Ingham’s profit plunges as virus dents demand
Ingham's produced more poultry during the 2019-20 financial year but was hit by a fall in demand, while COVID-19 restrictions constrained supply chains and operations in Australia and New Zealand.
The company managed to lift production levels by 3.3 per cent despite the disruptions and was met by oversupply in both markets in the June quarter.
Feed costs were higher due to tight domestic wheat supply and inflated prices for imported ingredients, contributing to a more than 68 per cent net profit plunge to $40.1 million.
Chief executive Jim Leighton said it had been a period of considerable stress and uncertainty, but operations had quickly responded to changing demand requirements.
"The Ingham's team has performed exceptionally well in managing through the increased cost, complexity and volatility that COVID-19 has imposed on our business," Mr Leighton said.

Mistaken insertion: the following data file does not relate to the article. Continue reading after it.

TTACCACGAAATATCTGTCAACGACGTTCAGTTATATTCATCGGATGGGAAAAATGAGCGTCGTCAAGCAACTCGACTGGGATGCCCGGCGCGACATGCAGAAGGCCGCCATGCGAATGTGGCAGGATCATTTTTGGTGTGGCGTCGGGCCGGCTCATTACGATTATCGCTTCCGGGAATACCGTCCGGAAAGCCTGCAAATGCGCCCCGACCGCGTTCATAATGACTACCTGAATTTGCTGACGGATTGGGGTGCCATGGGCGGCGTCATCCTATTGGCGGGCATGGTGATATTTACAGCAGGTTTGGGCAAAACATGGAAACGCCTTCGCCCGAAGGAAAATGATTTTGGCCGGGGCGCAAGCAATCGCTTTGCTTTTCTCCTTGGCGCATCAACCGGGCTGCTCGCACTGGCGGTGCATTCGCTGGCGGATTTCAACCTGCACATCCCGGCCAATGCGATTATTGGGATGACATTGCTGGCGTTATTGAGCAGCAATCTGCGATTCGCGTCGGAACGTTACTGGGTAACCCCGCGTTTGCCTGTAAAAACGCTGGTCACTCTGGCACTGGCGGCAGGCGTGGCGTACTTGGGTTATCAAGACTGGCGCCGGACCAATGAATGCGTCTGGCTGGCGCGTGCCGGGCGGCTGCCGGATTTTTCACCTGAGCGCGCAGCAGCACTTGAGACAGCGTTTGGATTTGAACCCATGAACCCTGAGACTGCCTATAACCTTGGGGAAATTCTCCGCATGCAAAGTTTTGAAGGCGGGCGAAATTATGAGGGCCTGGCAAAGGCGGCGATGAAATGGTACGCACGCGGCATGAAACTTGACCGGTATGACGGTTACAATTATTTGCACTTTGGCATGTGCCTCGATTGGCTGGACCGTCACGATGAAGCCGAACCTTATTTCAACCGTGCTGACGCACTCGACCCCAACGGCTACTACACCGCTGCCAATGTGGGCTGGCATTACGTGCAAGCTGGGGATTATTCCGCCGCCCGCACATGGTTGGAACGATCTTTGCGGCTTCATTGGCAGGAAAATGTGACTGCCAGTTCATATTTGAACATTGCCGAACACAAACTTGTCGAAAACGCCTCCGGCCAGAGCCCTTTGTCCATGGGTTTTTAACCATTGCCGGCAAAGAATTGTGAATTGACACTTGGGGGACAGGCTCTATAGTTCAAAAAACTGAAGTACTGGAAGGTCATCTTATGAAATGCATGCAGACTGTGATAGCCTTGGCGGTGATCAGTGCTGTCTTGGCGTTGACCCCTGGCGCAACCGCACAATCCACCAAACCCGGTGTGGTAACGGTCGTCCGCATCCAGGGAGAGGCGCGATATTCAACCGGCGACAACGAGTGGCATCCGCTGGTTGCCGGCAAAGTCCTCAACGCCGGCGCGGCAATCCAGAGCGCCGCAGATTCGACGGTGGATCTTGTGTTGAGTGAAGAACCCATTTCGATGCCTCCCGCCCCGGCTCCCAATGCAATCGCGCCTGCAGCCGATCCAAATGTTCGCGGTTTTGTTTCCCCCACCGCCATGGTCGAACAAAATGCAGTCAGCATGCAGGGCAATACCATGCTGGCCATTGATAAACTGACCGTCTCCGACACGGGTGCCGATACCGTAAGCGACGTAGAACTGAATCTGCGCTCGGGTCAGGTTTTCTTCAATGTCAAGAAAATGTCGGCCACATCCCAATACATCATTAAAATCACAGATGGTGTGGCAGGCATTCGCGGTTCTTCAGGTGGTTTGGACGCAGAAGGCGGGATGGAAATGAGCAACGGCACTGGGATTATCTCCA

Investors were pleased with the result, sending the company's shares more than 4 per cent higher.
Ingham's warned the outlook was uncertain as government restrictions continued to affect chicken and turkey consumption and could again disrupt supply, resulting in reduced capacity or processing plant closures.
The company was forced to close its Thomastown plant in Victoria last month for 10 days after five employees tested positive for the virus.
"Inghams has delivered a solid result, but caution on the outlook for feed costs may weigh on the stock," Citi analysts said.
Originally published as Ingham's profit plunges as virus dents demand